For our WaveShark Jetboard review the European WaveShark team came to visit us in Berlin. We interviewed General Manager Richard Ye and tested the jet board in cold November.
WaveShark is a newcomer and brings its first jetboard to the market. By the way, also a WaveShark eFoil. However, the parent company Powervision has been known for its now waterproof drones, including underwater drones, for several years. This experience has been incorporated into the development of the jetboard.
The jetboard, which we were allowed to test at the end of November 2021 in the e-surfer test center in Berlin, is the only WaveShark test jetboard in Europe so far. Surprisingly, we learned that Richard himself has not tried it yet. Nevertheless, he explained the board to us in the following video from our E-Surfer Youtube channel:
- 0:00 WakeShark Intro
- 0:47 Carbon fiber hull
- 1:12 Battery
- 1:47 Technical data
- 2:17 Modular system and lower hull
- 2:59 Price and launch procedure
- 3:51 Test ride and review
In general, the WaveShark team doesn't seem to have a lot of experience in jet surfing or eFoiling. They rather rely on the know-how in electronics and waterproof components known from drones. Nevertheless, the board is not a copy, but they have tried to bring in their own ideas.
The biggest weakness of electric jetboards in general is the limited range. This has been tried to eliminate with the WaveShark Jetboard by a huge battery. Thus, the exceptionally large battery comes with a weight of 30 kg. Together with the 20 kg heavy carbon fiber board, you are thus at a 50 kg.
The high weight of the WaveShark Jetboard is a bit uncomfortable on land, however, it similar to the MagicSurf is very stable in the water and also cuts through rough waves. And unlike the MagicSurf, the footstraps make it quite agile. My WaveShark Jetboard review ride was not lacking in fun.
From the shape it resembles the Jetsurf Electric at first glance, but it is much larger and thus has more buoyancy. It is therefore quite easy to ride even for heavy riders. The acceleration and the top speed of 60 km/h are remarkable. This is probably thanks to the strong battery and the high volume.
However, with a power of 12.5 kW, the WaveShark Jetboard requires a driver's license in Germany, as the limit is 11 kW. The Jet Board is equipped with a GPS system, which is supposed to calculate when you should head back. You are warned by vibrations of the Bluetooth remote control.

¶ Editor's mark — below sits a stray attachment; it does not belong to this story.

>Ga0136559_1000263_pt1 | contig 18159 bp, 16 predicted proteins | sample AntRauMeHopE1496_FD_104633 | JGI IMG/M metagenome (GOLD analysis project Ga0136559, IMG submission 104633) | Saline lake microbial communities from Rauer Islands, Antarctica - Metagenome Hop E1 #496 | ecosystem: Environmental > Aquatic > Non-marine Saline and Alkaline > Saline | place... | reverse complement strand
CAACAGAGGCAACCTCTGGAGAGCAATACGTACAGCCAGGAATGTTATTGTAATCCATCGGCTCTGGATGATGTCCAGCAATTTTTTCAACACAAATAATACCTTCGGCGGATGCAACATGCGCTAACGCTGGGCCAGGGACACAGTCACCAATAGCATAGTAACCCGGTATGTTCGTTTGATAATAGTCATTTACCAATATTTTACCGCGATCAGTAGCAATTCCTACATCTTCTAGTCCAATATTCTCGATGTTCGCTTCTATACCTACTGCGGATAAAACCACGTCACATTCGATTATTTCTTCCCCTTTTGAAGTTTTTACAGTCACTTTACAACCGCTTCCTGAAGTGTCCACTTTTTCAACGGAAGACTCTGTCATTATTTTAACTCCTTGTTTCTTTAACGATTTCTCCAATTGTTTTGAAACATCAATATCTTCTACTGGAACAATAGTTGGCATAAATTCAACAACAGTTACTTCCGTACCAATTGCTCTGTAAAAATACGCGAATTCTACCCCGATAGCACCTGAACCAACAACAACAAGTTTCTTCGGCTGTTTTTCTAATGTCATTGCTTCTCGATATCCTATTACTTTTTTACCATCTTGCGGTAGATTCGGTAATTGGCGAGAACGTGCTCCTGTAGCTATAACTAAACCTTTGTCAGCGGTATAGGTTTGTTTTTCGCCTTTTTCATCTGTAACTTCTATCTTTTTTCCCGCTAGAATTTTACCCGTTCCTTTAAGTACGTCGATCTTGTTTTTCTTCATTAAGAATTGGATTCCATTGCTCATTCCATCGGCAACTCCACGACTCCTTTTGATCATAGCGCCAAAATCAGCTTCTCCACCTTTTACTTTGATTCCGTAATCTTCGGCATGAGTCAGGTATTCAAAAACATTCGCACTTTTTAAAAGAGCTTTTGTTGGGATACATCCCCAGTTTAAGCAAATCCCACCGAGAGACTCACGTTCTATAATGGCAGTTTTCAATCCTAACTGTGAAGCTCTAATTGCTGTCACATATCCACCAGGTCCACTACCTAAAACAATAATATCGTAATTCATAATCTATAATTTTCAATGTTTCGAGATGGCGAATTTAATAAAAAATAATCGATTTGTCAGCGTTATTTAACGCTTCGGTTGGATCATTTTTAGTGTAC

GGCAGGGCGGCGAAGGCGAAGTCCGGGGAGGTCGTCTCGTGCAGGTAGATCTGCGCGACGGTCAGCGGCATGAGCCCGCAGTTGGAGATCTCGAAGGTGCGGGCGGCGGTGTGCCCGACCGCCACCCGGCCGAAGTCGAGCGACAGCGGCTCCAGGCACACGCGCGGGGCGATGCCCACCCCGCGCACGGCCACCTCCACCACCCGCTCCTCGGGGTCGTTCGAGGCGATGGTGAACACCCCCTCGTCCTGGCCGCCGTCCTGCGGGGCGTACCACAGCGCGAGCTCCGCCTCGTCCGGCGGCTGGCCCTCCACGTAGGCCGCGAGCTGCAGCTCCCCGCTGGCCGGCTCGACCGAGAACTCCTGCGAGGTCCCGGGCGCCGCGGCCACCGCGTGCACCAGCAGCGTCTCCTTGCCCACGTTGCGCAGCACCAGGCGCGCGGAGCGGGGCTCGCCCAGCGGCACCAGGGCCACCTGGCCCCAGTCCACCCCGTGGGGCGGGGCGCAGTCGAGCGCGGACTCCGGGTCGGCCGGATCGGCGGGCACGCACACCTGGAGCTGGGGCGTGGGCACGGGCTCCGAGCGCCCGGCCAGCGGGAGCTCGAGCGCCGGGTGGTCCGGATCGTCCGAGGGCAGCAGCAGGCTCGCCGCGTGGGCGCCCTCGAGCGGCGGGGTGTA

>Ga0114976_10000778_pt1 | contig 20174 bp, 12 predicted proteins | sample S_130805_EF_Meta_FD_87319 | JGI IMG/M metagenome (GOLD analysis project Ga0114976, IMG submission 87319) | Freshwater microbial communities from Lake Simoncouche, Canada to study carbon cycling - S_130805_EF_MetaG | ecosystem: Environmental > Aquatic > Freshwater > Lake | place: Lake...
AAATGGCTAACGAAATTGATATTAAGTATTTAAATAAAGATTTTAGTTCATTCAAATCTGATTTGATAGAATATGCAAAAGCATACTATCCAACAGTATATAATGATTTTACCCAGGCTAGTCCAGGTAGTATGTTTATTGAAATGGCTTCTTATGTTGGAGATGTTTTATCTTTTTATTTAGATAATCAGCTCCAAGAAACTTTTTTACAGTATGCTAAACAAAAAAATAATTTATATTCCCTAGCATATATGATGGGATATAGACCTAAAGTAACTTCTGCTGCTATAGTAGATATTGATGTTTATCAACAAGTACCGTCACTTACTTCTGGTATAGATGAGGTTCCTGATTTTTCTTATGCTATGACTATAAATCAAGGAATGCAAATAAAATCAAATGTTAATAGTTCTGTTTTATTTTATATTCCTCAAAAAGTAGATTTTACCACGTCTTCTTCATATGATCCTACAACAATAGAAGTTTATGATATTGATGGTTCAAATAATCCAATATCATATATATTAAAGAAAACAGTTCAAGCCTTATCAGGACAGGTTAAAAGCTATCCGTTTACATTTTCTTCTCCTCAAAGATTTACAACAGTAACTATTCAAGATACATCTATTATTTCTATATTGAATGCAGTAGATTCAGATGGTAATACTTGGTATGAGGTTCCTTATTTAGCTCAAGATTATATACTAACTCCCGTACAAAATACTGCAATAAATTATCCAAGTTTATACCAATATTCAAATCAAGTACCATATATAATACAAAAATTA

The display of the remote control was pleasantly bright and offers a lot of information such as speed, battery level (remote and battery), as well as the set mode. There are 3 modes for beginners, advanced and professionals. However, I found the font very small and could only read the speed without reading glasses. The remote can be attached to the front of the WaveShark Jetboard with a rope. This makes it easier to turn.
My top speed in mode 2 was 48 km/h and you felt there was still room to go up. From there I consider the 60 km/h realistic. At 5 degrees celsius outside temperature, however, I was satisfied with it 😉
Like almost all jetboard manufacturers WaveShark follows a modular system, which makes support easier. In case of service the complete board does not have to be sent in.
- Carbon fiber hull with 20 kg weight
- Battery weight 30 kg
- Battery power: 3.6 kWh
- Motor power: 12,5 kW
- Maximum speed 60 km/h
- Maximum driving time 45-50 minutes
- GPS system
- Bluetooth remote control with color display
According to WaveShark, the foot straps will be revised in the short term. The velcro straps were already frayed and the foot pad is too hard. Since I wore shoes during my WaveShark Jetboard test in cold November, this was not a problem. With barefoot, however, you want more comfort.
The board bag currently comes with street wheels. Here, however, another version with large beach tires should be added soon. Also the backpack for the heavy battery comes with wheels.
For first-generation product the WaveShark Jetboard does not a bad job, but it just too heavy. I found it uncomfortable that the European employees which sell and support the WaveShark Jetboard do not ride Jetboards or eFoils themselves.
The fact that the 12,5 kW motor requires a sport boat license in some countries like Germany might be a challenge. We will continue to watch the WaveShark Jetboard and will how the second generation will do.
If they bring the weight down and optimize the power to be below 11 kW they might become a good alternative to the Awake Rävik or Radinn Carve. The team certainly tried to go the right direction with premium materials such like Carbon Fiber, but the relative high price needs some better fine-tuning. But again for a first generation product so far so good.
More info as well as more questions and answers can be found in our forum.